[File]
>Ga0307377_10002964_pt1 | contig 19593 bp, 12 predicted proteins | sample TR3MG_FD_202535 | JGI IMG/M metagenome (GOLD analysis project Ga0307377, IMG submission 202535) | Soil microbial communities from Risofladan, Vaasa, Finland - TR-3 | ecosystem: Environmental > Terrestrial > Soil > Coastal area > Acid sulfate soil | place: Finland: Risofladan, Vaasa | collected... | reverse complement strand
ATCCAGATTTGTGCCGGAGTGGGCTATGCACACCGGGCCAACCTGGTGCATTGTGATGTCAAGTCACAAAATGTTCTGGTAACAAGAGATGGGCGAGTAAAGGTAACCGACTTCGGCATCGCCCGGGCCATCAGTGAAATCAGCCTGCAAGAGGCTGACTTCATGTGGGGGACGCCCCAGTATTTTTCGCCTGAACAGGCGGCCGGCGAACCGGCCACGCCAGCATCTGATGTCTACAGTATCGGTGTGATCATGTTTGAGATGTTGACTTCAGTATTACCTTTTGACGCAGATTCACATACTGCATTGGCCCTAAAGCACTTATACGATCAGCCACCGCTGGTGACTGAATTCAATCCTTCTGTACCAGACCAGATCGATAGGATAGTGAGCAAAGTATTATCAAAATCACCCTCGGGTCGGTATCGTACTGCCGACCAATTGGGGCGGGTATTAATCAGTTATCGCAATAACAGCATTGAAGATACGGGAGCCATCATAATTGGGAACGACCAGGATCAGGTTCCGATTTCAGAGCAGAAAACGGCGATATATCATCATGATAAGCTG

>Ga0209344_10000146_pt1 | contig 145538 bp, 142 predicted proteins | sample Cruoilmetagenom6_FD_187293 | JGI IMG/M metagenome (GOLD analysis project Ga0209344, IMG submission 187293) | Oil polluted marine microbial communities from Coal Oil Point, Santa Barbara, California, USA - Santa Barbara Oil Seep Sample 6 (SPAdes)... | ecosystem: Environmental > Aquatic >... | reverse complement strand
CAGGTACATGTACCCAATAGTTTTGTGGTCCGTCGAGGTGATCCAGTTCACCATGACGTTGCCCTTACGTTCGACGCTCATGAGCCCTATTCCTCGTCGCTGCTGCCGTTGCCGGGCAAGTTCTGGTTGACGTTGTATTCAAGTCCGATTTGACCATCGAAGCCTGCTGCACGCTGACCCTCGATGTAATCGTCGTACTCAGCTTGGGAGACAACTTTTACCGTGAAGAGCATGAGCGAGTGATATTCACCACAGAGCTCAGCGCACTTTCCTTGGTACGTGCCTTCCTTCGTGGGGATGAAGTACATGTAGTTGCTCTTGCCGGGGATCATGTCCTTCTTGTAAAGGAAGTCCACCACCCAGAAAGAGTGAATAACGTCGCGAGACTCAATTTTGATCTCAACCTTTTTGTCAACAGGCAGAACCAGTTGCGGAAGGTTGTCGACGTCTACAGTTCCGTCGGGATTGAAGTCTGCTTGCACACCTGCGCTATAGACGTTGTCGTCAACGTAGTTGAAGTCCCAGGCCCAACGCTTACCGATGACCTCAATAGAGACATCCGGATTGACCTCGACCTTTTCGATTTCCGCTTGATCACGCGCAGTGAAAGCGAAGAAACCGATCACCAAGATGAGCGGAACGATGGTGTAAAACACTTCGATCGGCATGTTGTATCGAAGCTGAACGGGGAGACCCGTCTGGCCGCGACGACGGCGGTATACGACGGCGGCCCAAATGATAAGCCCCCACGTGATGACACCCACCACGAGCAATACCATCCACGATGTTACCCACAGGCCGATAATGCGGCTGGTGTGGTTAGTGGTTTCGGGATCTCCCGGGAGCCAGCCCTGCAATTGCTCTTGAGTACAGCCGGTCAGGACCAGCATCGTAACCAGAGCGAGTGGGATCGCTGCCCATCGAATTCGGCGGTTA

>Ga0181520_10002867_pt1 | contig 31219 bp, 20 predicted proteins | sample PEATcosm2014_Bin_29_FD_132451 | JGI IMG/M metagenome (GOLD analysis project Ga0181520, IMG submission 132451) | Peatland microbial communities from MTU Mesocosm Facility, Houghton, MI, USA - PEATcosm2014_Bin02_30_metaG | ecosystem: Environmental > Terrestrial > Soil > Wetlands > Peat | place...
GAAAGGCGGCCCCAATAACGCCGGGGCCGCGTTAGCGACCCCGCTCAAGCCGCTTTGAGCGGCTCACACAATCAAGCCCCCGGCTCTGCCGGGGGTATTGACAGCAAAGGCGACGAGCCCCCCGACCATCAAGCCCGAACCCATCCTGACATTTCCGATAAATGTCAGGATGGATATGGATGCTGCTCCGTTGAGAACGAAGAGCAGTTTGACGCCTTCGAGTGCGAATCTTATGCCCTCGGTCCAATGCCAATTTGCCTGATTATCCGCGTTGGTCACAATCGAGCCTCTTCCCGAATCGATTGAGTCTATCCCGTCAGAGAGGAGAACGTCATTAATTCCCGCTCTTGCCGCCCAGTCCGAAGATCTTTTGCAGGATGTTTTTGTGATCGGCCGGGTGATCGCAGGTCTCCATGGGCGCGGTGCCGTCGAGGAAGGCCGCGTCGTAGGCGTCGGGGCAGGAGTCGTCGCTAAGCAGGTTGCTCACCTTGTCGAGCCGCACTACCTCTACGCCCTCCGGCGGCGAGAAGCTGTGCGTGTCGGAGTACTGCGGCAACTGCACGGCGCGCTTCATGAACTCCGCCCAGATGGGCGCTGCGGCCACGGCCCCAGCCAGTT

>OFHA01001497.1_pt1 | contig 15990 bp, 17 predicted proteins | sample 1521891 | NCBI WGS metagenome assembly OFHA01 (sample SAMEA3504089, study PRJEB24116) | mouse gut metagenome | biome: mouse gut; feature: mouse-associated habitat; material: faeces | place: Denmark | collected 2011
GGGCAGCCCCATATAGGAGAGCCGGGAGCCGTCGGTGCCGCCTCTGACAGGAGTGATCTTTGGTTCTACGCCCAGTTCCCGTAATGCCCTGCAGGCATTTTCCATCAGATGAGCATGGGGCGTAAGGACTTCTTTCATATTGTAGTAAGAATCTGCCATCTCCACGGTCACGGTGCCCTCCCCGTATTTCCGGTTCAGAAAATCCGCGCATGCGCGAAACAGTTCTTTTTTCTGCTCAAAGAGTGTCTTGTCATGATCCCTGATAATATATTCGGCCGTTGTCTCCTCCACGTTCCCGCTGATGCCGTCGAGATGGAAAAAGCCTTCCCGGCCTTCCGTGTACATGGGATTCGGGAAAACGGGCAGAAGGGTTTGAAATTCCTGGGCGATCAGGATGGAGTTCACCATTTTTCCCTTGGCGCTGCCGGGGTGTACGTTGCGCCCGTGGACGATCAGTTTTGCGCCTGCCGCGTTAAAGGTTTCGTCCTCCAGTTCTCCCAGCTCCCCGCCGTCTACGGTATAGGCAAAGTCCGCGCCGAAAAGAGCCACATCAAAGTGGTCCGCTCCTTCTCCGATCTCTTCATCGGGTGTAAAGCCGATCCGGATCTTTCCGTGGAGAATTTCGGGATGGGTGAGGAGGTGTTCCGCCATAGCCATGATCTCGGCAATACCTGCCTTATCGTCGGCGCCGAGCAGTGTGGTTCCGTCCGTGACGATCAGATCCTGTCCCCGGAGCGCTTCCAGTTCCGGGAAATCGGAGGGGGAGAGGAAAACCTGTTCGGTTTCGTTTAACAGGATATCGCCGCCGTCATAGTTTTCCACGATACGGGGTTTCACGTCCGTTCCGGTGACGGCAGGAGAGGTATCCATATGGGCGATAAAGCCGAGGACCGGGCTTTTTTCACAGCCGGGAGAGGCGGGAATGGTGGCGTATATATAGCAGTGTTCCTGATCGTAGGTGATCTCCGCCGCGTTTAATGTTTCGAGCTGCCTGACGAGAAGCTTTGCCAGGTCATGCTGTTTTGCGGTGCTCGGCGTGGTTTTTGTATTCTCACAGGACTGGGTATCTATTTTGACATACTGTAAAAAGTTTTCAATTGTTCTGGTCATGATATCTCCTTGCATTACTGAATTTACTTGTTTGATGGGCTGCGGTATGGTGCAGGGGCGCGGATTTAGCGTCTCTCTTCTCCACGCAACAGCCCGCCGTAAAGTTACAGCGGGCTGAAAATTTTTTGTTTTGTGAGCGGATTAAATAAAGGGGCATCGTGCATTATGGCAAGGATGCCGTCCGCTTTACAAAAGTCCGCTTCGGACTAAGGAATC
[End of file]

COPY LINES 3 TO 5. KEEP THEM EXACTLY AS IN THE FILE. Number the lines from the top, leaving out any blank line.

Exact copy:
>Ga0209344_10000146_pt1 | contig 145538 bp, 142 predicted proteins | sample Cruoilmetagenom6_FD_187293 | JGI IMG/M metagenome (GOLD analysis project Ga0209344, IMG submission 187293) | Oil polluted marine microbial communities from Coal Oil Point, Santa Barbara, California, USA - Santa Barbara Oil Seep Sample 6 (SPAdes)... | ecosystem: Environmental > Aquatic >... | reverse complement strand
CAGGTACATGTACCCAATAGTTTTGTGGTCCGTCGAGGTGATCCAGTTCACCATGACGTTGCCCTTACGTTCGACGCTCATGAGCCCTATTCCTCGTCGCTGCTGCCGTTGCCGGGCAAGTTCTGGTTGACGTTGTATTCAAGTCCGATTTGACCATCGAAGCCTGCTGCACGCTGACCCTCGATGTAATCGTCGTACTCAGCTTGGGAGACAACTTTTACCGTGAAGAGCATGAGCGAGTGATATTCACCACAGAGCTCAGCGCACTTTCCTTGGTACGTGCCTTCCTTCGTGGGGATGAAGTACATGTAGTTGCTCTTGCCGGGGATCATGTCCTTCTTGTAAAGGAAGTCCACCACCCAGAAAGAGTGAATAACGTCGCGAGACTCAATTTTGATCTCAACCTTTTTGTCAACAGGCAGAACCAGTTGCGGAAGGTTGTCGACGTCTACAGTTCCGTCGGGATTGAAGTCTGCTTGCACACCTGCGCTATAGACGTTGTCGTCAACGTAGTTGAAGTCCCAGGCCCAACGCTTACCGATGACCTCAATAGAGACATCCGGATTGACCTCGACCTTTTCGATTTCCGCTTGATCACGCGCAGTGAAAGCGAAGAAACCGATCACCAAGATGAGCGGAACGATGGTGTAAAACACTTCGATCGGCATGTTGTATCGAAGCTGAACGGGGAGACCCGTCTGGCCGCGACGACGGCGGTATACGACGGCGGCCCAAATGATAAGCCCCCACGTGATGACACCCACCACGAGCAATACCATCCACGATGTTACCCACAGGCCGATAATGCGGCTGGTGTGGTTAGTGGTTTCGGGATCTCCCGGGAGCCAGCCCTGCAATTGCTCTTGAGTACAGCCGGTCAGGACCAGCATCGTAACCAGAGCGAGTGGGATCGCTGCCCATCGAATTCGGCGGTTA

>Ga0181520_10002867_pt1 | contig 31219 bp, 20 predicted proteins | sample PEATcosm2014_Bin_29_FD_132451 | JGI IMG/M metagenome (GOLD analysis project Ga0181520, IMG submission 132451) | Peatland microbial communities from MTU Mesocosm Facility, Houghton, MI, USA - PEATcosm2014_Bin02_30_metaG | ecosystem: Environmental > Terrestrial > Soil > Wetlands > Peat | place...